When children visit the Zamek here a few stories I might tell them.
Most villages and towns have fish ponds; some have rivers, also. These bodies of water are guarded by vodniks. You can always recognize a vodnik. Seaweed hangs from him, and green slime. His hair and clothes are wet. One coattail drips water. He loves to catch children, pulling them under water where he catches their souls in clay pots, popping on the lids, so they don't escape. If the citizens of village are bad people, their fish pond has no vodnik. Do you think this is good? No, it's certainly not, because no one is guarding the pond, no vodnik scaring away children who could fall in the water. Sometimes a vodnik floats a yellow ribbon on the pond to attract children. Do not be fooled by things you might see floating on the pond, and do not go close to the vodnik or his pond.
About once a year fish ponds are cleaned out, by men, never by children. The men pull the plug to let the water drain away, netting the fish which they toss into barrels of water. Then they clean out mud and rubbish and plug the pond again. The owner of the pond and everyone who helped clean take home fish for their families. In the old days often a wooden-slatted cage was placed in the deepest part of the pond and filled with some fish. It was fairly easy to take out fish for dinner during the winter.
Long, long ago, at a time lost in the mists, Duke Kroc's daughter, Princess Libuse, married Premysl. Their children and grandchildren began a dynasty lasting hundreds of years. Princess Libuse founded the capital city, Prague, "threshold = prah" - Praha.
After some generations one Premysl, Duke Kresomysl, decided to mine gold in the fields of a farmer names Horymir. Horymir did not like this and killed the miners. Then Horymir rode on his horse, Semik, to High Castle. The angry duke went to kill him at the High Castle wall. Horymir whispered in Semik's ear. The horse sailed over the wall, plunged into the Vltava river, dashed through Prague to the village Radotin where the poor exhausted horse died.
Another story from long ago is about a noble family who lived in the beautiful Bohemian castle, Cesky Krumlov. The mother and maids noticed that the children had an extra playmate, a kind woman, White Lady, who loved children. White lady was a ghost, a very kind ghost. She played with the children of the family for generations. The very last one, Peter, she visited very often because he had no brothers or sisters. Nowadays you may go to Cesky Krumlov, seeing rooms of elegant furniture and paintings, and also live bears outside in the moat, but there are no families with children living there. People say that White Lady is very sad and sometimes walks through the castle rooms, searching for children with whom to play.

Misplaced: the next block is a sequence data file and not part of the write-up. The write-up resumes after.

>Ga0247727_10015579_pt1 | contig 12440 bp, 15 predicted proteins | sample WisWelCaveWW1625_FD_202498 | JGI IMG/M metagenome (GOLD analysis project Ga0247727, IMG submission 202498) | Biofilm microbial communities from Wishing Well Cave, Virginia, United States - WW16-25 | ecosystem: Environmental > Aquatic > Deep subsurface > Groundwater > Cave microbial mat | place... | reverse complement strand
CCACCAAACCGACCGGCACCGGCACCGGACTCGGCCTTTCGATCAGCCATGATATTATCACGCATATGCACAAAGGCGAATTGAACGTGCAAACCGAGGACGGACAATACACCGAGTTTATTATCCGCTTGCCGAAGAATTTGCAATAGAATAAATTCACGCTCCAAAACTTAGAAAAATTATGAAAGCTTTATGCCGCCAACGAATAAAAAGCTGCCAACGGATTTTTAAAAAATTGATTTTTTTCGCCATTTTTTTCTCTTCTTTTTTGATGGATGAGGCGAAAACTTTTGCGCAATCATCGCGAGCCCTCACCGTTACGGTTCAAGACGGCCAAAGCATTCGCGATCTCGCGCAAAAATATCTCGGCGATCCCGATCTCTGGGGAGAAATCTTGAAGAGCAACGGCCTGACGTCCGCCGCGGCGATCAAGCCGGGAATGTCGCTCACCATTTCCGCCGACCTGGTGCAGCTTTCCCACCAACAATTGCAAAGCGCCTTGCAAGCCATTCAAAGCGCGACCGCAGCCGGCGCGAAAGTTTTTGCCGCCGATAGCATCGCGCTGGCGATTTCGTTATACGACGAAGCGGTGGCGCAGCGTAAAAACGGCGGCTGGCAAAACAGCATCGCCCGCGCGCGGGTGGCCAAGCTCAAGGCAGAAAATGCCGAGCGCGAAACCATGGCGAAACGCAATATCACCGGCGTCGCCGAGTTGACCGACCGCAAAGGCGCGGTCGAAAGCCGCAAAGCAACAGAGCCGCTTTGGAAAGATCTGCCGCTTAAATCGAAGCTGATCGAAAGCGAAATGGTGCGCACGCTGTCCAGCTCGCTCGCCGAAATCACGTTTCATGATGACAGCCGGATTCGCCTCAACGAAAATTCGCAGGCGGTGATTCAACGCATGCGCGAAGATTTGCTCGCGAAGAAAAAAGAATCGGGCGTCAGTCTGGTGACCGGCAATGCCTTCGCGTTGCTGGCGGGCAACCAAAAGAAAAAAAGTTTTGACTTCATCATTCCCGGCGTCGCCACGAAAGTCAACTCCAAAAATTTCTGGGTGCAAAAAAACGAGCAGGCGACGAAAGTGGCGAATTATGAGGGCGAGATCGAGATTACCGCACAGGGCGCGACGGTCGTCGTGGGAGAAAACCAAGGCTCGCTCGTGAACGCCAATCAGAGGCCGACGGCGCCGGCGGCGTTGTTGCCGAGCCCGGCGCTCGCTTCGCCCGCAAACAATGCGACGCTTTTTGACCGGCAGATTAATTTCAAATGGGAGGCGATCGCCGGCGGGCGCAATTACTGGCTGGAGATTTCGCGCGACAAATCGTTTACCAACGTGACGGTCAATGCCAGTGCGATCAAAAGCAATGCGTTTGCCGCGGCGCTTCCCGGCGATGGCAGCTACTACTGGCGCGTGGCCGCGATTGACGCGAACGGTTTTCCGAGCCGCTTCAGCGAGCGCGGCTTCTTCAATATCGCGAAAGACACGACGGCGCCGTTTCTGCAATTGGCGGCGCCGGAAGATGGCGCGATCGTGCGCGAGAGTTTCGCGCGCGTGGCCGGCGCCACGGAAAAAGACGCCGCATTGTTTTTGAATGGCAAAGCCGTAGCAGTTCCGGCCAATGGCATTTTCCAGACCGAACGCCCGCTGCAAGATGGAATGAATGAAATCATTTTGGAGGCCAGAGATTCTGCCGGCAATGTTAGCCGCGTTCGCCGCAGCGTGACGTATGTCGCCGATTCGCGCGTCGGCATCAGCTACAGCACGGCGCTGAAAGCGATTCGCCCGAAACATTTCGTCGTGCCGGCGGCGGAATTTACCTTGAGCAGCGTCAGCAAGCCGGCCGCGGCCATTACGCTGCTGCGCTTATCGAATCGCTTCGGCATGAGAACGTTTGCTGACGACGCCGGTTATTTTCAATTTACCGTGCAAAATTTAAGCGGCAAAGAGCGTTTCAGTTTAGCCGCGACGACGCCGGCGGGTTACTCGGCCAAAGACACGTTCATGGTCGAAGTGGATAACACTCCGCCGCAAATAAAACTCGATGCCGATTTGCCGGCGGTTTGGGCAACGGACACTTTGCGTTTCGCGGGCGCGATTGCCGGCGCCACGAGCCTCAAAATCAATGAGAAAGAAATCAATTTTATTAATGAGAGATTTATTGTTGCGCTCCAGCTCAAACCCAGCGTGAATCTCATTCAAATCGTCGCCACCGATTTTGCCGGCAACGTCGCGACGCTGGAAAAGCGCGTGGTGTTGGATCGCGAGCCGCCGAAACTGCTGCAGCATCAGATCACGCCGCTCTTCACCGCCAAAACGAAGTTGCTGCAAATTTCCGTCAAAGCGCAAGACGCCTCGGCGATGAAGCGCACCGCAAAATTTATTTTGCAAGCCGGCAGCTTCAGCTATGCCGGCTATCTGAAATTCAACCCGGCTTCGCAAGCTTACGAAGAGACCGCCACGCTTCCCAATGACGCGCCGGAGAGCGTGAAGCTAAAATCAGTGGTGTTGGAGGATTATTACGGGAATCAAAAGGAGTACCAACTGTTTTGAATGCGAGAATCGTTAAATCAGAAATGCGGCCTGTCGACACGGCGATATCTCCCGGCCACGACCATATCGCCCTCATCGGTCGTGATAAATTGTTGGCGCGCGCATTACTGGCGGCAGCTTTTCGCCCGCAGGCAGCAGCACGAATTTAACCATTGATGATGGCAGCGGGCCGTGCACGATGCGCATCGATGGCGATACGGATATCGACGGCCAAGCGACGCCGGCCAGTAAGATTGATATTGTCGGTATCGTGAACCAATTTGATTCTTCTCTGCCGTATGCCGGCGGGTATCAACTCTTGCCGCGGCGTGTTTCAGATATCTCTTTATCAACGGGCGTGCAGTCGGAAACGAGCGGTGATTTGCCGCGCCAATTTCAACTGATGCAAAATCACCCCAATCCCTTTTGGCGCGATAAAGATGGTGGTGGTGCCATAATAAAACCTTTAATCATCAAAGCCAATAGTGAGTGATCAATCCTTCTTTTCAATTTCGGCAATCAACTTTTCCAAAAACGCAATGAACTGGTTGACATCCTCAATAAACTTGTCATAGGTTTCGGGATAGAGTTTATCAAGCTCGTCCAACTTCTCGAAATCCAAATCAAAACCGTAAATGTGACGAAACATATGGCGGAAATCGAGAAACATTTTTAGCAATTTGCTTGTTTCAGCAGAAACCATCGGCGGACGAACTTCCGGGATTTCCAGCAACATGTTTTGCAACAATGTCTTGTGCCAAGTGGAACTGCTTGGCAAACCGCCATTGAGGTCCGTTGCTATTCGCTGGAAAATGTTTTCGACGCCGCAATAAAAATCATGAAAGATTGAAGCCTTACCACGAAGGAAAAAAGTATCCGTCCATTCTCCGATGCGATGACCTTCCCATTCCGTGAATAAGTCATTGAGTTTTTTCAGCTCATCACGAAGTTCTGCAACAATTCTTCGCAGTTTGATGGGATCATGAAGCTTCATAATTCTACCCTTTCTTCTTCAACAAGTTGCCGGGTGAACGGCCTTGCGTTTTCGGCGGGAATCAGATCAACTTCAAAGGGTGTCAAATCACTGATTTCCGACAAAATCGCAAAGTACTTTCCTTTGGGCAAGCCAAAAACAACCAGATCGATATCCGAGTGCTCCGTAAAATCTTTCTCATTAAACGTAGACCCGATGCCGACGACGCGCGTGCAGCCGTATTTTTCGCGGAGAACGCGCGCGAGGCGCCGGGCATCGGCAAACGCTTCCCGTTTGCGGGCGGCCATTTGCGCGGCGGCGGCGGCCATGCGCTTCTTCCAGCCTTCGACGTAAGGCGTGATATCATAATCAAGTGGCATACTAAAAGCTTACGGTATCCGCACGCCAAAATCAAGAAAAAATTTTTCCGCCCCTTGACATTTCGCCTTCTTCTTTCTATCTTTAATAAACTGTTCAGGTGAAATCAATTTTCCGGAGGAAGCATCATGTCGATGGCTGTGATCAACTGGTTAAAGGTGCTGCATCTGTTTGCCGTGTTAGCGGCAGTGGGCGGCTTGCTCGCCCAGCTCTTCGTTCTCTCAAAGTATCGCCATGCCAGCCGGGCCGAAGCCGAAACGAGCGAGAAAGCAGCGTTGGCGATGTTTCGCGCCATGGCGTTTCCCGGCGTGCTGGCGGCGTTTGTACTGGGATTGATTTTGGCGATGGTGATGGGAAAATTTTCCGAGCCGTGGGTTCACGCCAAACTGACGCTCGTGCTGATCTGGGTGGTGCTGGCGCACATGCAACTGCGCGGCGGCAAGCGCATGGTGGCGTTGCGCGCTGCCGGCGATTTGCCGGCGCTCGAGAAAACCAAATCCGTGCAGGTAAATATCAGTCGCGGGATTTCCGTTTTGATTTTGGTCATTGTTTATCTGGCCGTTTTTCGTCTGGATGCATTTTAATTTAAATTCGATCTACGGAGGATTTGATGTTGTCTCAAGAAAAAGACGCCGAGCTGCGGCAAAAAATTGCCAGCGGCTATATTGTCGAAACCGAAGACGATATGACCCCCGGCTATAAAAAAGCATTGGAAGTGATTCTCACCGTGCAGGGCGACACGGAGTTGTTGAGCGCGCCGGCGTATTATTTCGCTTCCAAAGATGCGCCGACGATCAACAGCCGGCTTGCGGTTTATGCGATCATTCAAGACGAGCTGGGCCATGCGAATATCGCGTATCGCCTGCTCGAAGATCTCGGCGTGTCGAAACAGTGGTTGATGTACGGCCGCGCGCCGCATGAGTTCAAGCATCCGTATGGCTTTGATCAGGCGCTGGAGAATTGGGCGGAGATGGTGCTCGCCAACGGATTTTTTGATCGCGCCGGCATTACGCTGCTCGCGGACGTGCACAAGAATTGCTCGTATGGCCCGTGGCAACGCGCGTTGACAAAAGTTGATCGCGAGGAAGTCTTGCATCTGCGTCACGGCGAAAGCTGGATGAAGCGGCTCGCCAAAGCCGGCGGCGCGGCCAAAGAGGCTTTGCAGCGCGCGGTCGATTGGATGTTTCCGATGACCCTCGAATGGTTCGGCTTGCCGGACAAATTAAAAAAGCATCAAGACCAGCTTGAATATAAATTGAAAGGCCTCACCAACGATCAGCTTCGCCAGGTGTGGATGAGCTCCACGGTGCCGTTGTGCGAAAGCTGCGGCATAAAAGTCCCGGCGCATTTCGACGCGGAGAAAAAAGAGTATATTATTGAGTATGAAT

Karel Capek, a famous Czech writer, told stories about a cat and a dog who were best friends. They liked to do projects together. Do you do projects with your friends?
One day they washed the floor. Oh, did they wash the floor! The cat poured on a pail of water, the dog poured on a pail of water. They swished it around with rags and a broom. Then each poured on another pail of water. Oh, they had a big flood! Maybe next time they used less water??
Another day they baked a cake. They put in lots of all the ingredients you usually put in a cake - eggs, flour, sugar, milk, butter. Then they added more things to make it especially delicious! The dog put in some meat, the cat put in a fish, the dog put in a bone, the cat put in a mouse. After pouring the batter into a large cake pan, they baked it. When the cake was done they set it outside to cool. Along came an ugly, fierce, mean dog who stole the cake and ate it all up! They were very sad until they saw that the mean dog had a terrible, terrible stomach ache. They were glad it was gone and had sandwiches for their party.
A small part of a nearby town is named “Goat Hill", on part that's a hill, of course. Every summer there's a Goat Hill Festival, a weekend of parties, singing, dancing. A mayor is elected for the weekend. He makes such promises as that it won't snow in the summer, or that no more trucks will drive through town, only goat carts. Children like the parade best. A band plays, people dress in old-fashioned clothes and ride in farm wagons pulled by horses, or carts pulled by goats. A large papier mache goat stands on a farm wagon. Watching the parade, you might have ice cream or a big balloon.
Here, below the Zamek a little boy had a cave in the cliff side above the weir. When he'd found a niche there he began enlarging it with a chisel and hammer. One day he showed it to a young man, who immediately borrowed the tools and enlarge it more. After that whenever strong young men visited, the little boy invited them to his cave, because the young men would always work on it. If you come visit, and are between four and ten years old, say, we will take you to try out the cave.
Can you draw a picture of one of these stories? What will you draw?
Princess Libuse? Semik, the horse, leaped over High Castle wall? White Lady? A vodnik? The cat and the dog baking a cake? Or, maybe you'll draw yourself in a little cave.